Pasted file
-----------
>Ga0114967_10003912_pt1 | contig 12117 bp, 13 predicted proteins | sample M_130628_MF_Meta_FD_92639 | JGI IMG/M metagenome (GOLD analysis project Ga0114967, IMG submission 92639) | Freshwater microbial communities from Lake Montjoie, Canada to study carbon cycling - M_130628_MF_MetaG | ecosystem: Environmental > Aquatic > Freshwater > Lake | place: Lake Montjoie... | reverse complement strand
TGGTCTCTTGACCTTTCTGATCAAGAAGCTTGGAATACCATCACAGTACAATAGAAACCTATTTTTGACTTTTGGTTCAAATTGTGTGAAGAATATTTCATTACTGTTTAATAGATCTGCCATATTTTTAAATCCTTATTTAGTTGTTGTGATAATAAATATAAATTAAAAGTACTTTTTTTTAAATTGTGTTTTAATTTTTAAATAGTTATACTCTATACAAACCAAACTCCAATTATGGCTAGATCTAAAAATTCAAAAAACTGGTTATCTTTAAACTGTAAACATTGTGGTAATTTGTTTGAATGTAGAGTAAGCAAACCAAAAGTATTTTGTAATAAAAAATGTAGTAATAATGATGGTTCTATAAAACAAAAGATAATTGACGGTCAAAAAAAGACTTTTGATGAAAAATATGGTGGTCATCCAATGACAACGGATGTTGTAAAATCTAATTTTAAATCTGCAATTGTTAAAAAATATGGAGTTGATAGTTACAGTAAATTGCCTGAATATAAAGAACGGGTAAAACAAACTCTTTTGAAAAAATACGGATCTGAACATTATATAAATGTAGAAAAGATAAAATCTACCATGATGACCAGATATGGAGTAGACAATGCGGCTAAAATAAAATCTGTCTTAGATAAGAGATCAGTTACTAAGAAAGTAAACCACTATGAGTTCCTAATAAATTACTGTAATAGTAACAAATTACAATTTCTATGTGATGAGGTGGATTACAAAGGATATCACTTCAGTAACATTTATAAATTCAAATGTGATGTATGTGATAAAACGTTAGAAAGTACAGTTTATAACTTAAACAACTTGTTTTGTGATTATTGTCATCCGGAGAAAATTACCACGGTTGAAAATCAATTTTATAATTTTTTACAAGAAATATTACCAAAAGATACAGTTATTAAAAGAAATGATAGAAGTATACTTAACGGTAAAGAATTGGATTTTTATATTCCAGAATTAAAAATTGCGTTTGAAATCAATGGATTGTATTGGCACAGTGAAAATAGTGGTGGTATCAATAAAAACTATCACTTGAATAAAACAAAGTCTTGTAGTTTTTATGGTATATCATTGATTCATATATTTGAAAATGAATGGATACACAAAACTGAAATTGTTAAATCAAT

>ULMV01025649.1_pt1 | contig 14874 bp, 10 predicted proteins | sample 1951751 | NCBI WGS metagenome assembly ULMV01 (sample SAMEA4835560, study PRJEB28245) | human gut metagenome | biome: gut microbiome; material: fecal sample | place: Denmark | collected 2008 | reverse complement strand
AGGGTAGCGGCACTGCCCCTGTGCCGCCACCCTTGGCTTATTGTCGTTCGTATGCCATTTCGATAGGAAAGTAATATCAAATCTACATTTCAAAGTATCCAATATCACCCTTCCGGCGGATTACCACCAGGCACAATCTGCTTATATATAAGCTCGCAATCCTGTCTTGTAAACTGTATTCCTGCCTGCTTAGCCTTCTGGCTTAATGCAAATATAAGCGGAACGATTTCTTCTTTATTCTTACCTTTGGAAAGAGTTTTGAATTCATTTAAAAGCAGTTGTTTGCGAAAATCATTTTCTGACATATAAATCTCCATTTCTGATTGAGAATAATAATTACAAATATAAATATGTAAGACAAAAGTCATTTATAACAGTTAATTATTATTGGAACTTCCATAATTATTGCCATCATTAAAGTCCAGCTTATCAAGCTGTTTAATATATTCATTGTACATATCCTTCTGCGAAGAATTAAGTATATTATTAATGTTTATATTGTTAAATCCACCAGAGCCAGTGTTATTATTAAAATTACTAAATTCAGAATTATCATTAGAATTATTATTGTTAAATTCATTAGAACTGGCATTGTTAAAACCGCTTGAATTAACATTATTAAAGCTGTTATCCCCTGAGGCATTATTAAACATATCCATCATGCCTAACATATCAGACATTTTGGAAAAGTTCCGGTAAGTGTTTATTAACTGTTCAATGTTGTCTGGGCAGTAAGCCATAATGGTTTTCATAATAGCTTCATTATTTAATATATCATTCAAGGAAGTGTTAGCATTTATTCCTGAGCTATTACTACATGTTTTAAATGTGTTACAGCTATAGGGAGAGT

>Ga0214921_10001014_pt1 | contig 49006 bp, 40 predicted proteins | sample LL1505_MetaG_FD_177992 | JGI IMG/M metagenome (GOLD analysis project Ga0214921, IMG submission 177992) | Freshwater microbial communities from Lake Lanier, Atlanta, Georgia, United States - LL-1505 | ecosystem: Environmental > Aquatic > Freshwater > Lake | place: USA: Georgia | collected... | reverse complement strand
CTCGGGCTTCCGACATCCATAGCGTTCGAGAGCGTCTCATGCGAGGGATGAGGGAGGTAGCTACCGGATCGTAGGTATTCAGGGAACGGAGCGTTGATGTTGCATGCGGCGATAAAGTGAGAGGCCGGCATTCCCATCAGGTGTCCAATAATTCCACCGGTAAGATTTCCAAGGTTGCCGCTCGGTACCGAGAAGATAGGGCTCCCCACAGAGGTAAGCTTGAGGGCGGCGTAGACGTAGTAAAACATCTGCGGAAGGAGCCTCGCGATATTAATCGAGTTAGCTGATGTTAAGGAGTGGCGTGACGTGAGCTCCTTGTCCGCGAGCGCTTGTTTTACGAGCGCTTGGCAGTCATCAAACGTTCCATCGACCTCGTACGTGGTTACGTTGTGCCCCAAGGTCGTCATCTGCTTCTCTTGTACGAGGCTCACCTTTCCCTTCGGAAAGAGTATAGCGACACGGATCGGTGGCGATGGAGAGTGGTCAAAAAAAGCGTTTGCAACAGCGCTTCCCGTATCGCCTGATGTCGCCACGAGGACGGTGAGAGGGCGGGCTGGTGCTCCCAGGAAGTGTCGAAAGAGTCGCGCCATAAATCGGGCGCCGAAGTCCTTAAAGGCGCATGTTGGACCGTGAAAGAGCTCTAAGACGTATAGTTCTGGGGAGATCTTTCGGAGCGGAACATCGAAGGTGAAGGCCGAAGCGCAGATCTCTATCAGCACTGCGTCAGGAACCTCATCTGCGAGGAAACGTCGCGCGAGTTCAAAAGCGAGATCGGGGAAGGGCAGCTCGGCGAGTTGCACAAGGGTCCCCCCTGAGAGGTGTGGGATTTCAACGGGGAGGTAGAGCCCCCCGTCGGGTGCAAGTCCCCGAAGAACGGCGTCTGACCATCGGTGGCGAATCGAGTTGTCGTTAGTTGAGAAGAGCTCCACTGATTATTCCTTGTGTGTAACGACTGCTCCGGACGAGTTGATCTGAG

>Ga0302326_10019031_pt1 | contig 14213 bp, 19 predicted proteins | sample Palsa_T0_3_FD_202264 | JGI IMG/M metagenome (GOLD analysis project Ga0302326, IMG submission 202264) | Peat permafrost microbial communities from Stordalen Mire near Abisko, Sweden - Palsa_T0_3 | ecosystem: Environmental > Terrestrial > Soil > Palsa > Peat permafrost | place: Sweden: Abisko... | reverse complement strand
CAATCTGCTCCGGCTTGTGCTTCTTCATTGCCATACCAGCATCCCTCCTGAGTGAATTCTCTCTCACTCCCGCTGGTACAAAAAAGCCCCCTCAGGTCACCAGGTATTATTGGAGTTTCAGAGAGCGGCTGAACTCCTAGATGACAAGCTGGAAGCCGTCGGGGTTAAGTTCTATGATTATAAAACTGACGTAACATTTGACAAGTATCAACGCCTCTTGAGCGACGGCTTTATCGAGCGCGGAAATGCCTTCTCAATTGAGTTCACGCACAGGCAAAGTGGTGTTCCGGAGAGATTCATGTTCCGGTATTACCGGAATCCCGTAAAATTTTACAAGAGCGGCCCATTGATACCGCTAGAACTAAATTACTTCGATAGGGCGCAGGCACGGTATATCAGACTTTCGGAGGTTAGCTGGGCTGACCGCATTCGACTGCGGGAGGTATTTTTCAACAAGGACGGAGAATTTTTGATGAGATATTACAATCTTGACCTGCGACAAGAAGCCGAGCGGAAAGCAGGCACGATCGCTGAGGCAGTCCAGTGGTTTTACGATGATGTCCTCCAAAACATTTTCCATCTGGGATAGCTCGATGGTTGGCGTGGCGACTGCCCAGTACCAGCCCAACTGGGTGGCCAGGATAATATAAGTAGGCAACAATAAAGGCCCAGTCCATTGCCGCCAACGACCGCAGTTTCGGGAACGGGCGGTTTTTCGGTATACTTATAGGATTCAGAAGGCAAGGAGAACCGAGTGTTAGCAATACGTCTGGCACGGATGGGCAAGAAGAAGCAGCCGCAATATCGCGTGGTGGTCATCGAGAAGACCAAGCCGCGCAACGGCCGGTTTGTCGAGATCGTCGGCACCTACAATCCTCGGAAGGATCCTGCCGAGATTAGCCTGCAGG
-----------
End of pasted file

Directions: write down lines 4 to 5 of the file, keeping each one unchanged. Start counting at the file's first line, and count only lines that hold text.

AGGGTAGCGGCACTGCCCCTGTGCCGCCACCCTTGGCTTATTGTCGTTCGTATGCCATTTCGATAGGAAAGTAATATCAAATCTACATTTCAAAGTATCCAATATCACCCTTCCGGCGGATTACCACCAGGCACAATCTGCTTATATATAAGCTCGCAATCCTGTCTTGTAAACTGTATTCCTGCCTGCTTAGCCTTCTGGCTTAATGCAAATATAAGCGGAACGATTTCTTCTTTATTCTTACCTTTGGAAAGAGTTTTGAATTCATTTAAAAGCAGTTGTTTGCGAAAATCATTTTCTGACATATAAATCTCCATTTCTGATTGAGAATAATAATTACAAATATAAATATGTAAGACAAAAGTCATTTATAACAGTTAATTATTATTGGAACTTCCATAATTATTGCCATCATTAAAGTCCAGCTTATCAAGCTGTTTAATATATTCATTGTACATATCCTTCTGCGAAGAATTAAGTATATTATTAATGTTTATATTGTTAAATCCACCAGAGCCAGTGTTATTATTAAAATTACTAAATTCAGAATTATCATTAGAATTATTATTGTTAAATTCATTAGAACTGGCATTGTTAAAACCGCTTGAATTAACATTATTAAAGCTGTTATCCCCTGAGGCATTATTAAACATATCCATCATGCCTAACATATCAGACATTTTGGAAAAGTTCCGGTAAGTGTTTATTAACTGTTCAATGTTGTCTGGGCAGTAAGCCATAATGGTTTTCATAATAGCTTCATTATTTAATATATCATTCAAGGAAGTGTTAGCATTTATTCCTGAGCTATTACTACATGTTTTAAATGTGTTACAGCTATAGGGAGAGT

>Ga0214921_10001014_pt1 | contig 49006 bp, 40 predicted proteins | sample LL1505_MetaG_FD_177992 | JGI IMG/M metagenome (GOLD analysis project Ga0214921, IMG submission 177992) | Freshwater microbial communities from Lake Lanier, Atlanta, Georgia, United States - LL-1505 | ecosystem: Environmental > Aquatic > Freshwater > Lake | place: USA: Georgia | collected... | reverse complement strand